Education

Deadlines

May 26, 2004 1 min read
  • Save to favorites
  • Print

TEACHER FELLOWSHIPS, CONTESTS, AND AWARDS

June 1—Technology: Applications are due for the Innovative Use of Franklin Learning Devices in the Classroom Awards, sponsored by Franklin Electronic Publishers. The awards honor educators who find unique ways to use electronic learning aids. Winners will receive learning devices for their classroom.

Contact: Amy Li, Franklin Learning Resources, One Franklin Plaza, Burlington, NJ 08016-4907; (609) 386-2500; fax: (609) 387-1787; e-mail: Amy_Li@franklin.com; Web site: www.franklin.com.

June 30—Facilities: Applications are due for the Alliance to Save Energy’s Earth Apple Awards. The awards honor K-12 schools that involve students to conserve energy in their school buildings. To be eligible, a school must submit records that show activities in which students have helped conserve energy within their school facility during the school year. Every school that enters will win a prize. Grand prize winners will receive laptops, tool kits, digital cameras, and camcorders.

Contact: Kerry Quinn, ASE, 1200 18th St. NW, Suite 900, Washington, DC 20036; (202) 857-0666; e-mail: kquinn@ase.org; Web site: http://www.ase.org/greenschools/eaawardsus2004.pdf

STUDENT SCHOLARSHIPS, CONTESTS, AND AWARDS

June 20—Writing: Applications are due for the 2004 Youth Honor Award Program from Skipping Stones Magazine, a publication based in Eugene, Ore., that covers multicultural issues. Students ages seven to 17 will be asked to write essays, poems, and plays and submit photographic or painted art that encourages multicultural and environmental awareness. Ten award winners will receive a subscription to the magazine and five books about environmental issues.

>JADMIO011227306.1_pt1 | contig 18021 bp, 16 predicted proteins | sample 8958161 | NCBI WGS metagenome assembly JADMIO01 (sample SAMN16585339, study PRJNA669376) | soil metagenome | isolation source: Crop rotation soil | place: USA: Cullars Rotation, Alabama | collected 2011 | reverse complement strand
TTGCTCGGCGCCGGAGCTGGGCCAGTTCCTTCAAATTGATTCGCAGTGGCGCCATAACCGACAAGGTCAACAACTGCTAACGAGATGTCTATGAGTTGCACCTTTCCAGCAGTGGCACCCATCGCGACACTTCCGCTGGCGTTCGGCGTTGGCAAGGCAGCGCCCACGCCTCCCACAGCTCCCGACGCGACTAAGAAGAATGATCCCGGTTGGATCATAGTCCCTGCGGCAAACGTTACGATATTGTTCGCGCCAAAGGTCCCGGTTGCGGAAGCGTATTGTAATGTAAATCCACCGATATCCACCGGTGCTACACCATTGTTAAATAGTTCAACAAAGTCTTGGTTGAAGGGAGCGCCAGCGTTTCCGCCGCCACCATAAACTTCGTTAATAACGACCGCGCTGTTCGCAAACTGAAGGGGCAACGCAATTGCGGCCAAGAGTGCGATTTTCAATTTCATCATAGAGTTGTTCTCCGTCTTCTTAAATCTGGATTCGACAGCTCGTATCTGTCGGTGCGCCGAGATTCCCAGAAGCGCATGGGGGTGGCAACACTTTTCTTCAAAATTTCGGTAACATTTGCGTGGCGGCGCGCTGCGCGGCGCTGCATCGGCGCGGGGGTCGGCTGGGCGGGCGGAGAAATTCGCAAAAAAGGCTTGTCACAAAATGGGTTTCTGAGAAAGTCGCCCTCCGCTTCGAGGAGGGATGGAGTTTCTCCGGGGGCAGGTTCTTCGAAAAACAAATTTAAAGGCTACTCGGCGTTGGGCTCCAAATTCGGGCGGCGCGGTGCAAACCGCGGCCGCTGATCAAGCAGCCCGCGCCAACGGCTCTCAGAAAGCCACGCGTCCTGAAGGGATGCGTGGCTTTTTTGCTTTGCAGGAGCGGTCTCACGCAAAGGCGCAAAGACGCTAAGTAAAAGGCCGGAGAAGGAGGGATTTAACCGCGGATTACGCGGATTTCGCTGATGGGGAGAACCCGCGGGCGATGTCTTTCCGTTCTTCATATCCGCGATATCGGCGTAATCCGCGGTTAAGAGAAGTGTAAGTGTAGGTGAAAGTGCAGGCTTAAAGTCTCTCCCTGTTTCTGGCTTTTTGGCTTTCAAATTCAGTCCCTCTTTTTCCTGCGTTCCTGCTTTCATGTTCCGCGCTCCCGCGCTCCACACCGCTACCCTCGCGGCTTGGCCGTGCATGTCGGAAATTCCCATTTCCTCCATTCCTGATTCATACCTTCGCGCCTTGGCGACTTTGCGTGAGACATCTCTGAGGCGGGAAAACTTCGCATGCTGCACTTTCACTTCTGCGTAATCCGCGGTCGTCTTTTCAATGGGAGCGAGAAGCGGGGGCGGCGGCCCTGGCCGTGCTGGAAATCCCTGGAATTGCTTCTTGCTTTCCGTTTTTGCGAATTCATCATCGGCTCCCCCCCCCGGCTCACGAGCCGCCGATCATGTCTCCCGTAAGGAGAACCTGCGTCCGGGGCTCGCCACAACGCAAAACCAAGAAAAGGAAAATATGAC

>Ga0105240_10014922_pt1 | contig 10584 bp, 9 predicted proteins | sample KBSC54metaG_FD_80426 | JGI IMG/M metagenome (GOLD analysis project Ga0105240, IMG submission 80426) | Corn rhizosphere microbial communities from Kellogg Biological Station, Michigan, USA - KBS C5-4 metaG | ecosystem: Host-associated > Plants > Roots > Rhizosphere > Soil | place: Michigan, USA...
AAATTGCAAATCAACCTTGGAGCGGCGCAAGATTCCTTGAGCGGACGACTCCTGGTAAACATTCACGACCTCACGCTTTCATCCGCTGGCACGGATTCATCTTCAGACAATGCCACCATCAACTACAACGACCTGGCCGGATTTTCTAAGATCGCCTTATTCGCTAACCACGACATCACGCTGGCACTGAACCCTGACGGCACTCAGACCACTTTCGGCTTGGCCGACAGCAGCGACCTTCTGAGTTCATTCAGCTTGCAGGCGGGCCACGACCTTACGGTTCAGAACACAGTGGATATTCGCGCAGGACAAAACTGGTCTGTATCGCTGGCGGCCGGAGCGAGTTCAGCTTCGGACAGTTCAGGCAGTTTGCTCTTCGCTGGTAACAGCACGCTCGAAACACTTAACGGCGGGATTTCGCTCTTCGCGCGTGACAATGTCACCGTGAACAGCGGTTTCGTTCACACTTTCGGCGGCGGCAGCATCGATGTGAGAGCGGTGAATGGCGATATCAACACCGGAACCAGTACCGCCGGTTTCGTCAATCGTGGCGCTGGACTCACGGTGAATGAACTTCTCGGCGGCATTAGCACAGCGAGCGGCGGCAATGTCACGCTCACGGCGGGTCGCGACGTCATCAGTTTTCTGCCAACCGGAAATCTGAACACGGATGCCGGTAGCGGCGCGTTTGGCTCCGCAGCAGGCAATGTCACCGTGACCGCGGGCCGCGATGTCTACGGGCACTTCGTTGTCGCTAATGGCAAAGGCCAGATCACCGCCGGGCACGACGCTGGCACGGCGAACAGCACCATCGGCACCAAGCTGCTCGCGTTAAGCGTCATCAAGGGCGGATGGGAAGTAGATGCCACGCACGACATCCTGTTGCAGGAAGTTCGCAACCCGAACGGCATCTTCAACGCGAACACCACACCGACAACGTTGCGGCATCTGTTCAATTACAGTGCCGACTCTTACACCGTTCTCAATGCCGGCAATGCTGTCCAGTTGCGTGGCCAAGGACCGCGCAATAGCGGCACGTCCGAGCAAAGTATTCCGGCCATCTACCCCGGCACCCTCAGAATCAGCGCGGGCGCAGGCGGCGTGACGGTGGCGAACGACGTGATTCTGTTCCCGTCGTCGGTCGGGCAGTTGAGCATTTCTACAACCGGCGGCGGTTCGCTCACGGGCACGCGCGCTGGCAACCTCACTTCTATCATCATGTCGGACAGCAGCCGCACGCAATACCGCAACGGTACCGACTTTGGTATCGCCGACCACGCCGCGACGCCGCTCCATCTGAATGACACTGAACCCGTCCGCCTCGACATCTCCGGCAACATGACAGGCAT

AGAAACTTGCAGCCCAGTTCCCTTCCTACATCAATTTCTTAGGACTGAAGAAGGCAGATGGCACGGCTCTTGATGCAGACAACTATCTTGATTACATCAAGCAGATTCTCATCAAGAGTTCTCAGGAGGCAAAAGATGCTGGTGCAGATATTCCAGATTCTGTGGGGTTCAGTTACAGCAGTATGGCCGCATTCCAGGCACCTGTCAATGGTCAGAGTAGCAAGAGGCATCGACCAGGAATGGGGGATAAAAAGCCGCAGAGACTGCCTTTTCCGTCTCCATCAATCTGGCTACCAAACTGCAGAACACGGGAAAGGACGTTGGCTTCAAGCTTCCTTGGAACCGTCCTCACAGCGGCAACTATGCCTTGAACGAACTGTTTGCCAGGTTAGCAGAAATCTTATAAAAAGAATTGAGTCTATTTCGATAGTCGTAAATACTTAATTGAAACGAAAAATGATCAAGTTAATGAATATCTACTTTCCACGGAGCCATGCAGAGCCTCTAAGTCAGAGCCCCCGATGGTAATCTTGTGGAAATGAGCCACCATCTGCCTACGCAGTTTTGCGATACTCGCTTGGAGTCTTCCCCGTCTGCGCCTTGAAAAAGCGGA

Contact: SS, PO Box 3939, Eugene, OR 97403; (541) 342- 4956; Web site: www.skippingstones.org.

June 30— Scholarships: Applications are due for college scholarships from the Sallie Mae Fund. The scholarships assist students with family incomes of $35,000 or less. High school students meeting the above criteria who have been accepted at a Title IV eligible two-year or four-year university, or vocational or technical school are eligible to apply. Scholarships range from $500 to $2,000.

Contact: SMF, Scholarship Management Services, Scholarship America, One Scholarship Way, P.O. Box 297, Saint Peter, MN 56082; (507) 931-1682; Web site: www.thesalliemaefund.org.

A version of this article appeared in the May 26, 2004 edition of Education Week

Events

English-Language Learners Webinar Helping English-Learners Through Improved Parent Outreach: Strategies That Work
Communicating with families is key to helping students thrive – and that’s become even more apparent during a pandemic that’s upended student well-being and forced constant logistical changes in schools. Educators should pay particular attention
This content is provided by our sponsor. It is not written by and does not necessarily reflect the views of Education Week's editorial staff.
Sponsor
Mathematics Webinar
Addressing Unfinished Learning in Math: Providing Tutoring at Scale